Seven years on from the Wall Street financial crisis of 2008, when the U.S. economy began to sink into recession, economic recovery has shifted into higher gear. For example, according to Reuters, Q3 2014 saw the economy grow at a 5 percent clip – its quickest pace in 11 years.
There were concerns during those stormy economic times post 2008, that the dollar would be unable to maintain its long-held position as the world’s number one currency. However, as the list of global financial problems grows, the dollar is showing its resilience, with the dollar index reaching an 11 year high in March 2015.
The strengthening economy has led to the recovery of the U.S. real estate market following the credit crisis – significantly impacting house prices across the country. A recent report compiled by the online real estate database Zillow indicates that home values in the U.S. have gone up 5.4 percent over the past year and predicts they will rise 1.9 percent within the next year.
Despite these price rises, coupled with the strong U.S. dollar, there is still demand from overseas investors. For example, in April radical changes to the UK pension laws will enable anyone over 55, with a suitable pension plan, to take a large chunk of their accumulated savings as cash – freeing up a huge amount of money that could potentially be used to invest in property overseas. This is made all the more compelling when you consider that, according to a report by Rightmove – the UK’s largest property portal; the 55-64 age group are the most likely to buy abroad, with the U.S. being the third most popular location for Brits buying property overseas.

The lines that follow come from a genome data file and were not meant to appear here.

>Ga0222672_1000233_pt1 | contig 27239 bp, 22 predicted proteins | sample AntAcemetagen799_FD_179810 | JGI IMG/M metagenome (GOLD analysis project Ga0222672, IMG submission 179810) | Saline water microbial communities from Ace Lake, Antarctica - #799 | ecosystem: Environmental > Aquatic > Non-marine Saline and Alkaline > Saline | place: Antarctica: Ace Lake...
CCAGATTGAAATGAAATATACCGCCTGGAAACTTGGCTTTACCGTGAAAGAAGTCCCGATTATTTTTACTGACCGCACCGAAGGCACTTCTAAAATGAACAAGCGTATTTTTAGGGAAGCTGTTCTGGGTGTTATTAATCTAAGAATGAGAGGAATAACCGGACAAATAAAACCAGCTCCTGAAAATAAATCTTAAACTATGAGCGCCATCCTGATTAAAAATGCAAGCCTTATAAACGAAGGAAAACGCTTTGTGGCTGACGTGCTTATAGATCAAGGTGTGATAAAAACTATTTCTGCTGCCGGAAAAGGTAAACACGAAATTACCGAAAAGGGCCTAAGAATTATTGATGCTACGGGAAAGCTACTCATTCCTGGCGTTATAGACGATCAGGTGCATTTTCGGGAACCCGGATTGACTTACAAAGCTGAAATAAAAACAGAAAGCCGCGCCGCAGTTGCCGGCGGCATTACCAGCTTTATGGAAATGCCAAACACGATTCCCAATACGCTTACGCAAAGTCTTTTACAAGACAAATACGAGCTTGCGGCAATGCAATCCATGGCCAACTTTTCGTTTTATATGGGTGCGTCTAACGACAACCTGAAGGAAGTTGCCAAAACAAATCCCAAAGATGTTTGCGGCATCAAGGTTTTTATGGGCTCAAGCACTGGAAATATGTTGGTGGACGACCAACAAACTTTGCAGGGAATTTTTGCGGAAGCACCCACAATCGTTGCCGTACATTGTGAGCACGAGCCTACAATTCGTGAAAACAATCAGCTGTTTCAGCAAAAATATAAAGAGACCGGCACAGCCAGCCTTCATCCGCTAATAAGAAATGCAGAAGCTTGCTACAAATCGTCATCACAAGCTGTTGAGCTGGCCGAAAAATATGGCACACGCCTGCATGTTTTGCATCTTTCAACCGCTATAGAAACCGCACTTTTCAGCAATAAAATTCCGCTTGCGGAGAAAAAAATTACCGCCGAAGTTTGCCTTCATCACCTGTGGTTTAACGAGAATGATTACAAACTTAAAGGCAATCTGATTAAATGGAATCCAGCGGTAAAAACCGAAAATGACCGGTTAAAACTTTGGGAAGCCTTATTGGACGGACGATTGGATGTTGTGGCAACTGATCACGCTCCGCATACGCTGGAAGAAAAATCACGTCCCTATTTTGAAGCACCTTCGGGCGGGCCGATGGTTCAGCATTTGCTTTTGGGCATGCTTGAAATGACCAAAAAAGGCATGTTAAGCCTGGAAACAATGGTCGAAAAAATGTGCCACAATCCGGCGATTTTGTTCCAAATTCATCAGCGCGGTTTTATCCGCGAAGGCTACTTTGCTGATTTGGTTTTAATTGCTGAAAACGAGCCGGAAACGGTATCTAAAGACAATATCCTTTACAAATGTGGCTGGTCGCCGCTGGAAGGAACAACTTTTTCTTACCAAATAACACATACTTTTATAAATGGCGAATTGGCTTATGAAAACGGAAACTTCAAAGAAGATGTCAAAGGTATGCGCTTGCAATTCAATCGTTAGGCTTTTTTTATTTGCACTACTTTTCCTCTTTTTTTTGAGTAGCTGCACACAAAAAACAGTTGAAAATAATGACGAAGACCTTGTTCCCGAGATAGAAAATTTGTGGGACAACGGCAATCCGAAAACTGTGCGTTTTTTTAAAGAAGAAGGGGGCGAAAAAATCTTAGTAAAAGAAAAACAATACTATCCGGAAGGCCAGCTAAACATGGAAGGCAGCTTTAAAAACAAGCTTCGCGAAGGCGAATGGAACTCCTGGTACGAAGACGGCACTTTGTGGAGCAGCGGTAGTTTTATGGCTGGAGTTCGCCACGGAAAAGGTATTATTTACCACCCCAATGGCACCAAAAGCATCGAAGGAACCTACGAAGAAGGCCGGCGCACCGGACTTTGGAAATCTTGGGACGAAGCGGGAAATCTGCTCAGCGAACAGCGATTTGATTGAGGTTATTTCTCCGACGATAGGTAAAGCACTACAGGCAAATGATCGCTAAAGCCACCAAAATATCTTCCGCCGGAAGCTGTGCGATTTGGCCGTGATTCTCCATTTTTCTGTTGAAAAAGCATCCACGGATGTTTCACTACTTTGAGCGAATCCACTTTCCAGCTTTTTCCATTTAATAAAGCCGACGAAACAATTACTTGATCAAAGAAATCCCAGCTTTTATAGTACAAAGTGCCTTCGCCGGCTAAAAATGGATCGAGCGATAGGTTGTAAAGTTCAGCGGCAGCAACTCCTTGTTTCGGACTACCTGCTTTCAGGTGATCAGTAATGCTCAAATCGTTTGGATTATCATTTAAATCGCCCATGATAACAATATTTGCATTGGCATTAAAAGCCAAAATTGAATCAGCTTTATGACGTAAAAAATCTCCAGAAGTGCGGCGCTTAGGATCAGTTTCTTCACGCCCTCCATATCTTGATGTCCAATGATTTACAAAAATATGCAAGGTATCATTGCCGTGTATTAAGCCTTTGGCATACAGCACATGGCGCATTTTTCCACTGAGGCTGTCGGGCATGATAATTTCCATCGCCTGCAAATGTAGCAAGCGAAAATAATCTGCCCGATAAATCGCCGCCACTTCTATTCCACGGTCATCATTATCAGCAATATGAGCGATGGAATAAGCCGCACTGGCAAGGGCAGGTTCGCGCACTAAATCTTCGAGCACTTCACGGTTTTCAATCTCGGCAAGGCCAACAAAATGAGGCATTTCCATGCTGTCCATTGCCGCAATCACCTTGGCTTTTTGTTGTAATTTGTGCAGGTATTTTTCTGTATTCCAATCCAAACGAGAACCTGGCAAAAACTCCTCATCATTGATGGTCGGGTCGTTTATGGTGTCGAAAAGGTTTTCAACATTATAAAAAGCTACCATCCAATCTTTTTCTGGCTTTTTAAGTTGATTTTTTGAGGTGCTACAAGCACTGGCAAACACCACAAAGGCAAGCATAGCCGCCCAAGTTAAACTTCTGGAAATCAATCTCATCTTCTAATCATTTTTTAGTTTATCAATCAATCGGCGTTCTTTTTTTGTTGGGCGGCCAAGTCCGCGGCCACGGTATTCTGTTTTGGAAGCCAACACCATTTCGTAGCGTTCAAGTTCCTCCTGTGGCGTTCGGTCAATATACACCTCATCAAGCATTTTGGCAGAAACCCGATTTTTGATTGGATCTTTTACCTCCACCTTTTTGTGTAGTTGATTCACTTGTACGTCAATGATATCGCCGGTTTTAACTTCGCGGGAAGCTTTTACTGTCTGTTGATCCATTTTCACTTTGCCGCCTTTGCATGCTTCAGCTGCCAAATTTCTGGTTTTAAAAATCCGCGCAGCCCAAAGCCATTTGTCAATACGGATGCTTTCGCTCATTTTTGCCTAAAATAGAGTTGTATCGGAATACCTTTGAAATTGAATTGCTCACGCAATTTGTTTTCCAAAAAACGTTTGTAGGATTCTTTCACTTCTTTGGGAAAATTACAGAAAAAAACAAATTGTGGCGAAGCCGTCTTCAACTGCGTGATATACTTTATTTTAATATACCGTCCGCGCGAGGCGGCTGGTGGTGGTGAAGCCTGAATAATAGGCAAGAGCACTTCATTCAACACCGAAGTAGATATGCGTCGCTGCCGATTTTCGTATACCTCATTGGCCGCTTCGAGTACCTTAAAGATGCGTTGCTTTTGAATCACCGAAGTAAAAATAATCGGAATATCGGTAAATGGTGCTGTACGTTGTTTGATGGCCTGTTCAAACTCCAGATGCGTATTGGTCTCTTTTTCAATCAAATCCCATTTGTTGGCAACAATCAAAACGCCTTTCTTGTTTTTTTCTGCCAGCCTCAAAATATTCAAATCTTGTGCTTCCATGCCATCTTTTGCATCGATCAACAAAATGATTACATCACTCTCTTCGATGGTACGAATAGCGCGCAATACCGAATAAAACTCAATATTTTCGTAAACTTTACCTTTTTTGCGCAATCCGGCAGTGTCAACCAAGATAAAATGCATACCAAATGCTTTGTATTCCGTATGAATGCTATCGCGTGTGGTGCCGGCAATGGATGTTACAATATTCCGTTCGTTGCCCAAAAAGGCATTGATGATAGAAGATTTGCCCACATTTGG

With their buying power reduced by the strong dollar and house prices on the rise, real estate professionals can provide overseas clients with valuable advice around using a foreign exchange specialist – to help them get the most from their money, when making international payments. Not only do currency specialists offer exchange rates that are typically more competitive than the banks and lower transfer fees, they also provide specialist tools to help protect their customers from negative rate movements, such as a forward contract.
Often used by those looking to buy a home abroad, a forward contract enables them to secure an exchange rate up to two years in advance. Allowing buyers to guarantee the cost of purchasing a property overseas will not rise, between the time an offer is made and the completion date.
For more information, visit www.moneycorp.com/usa.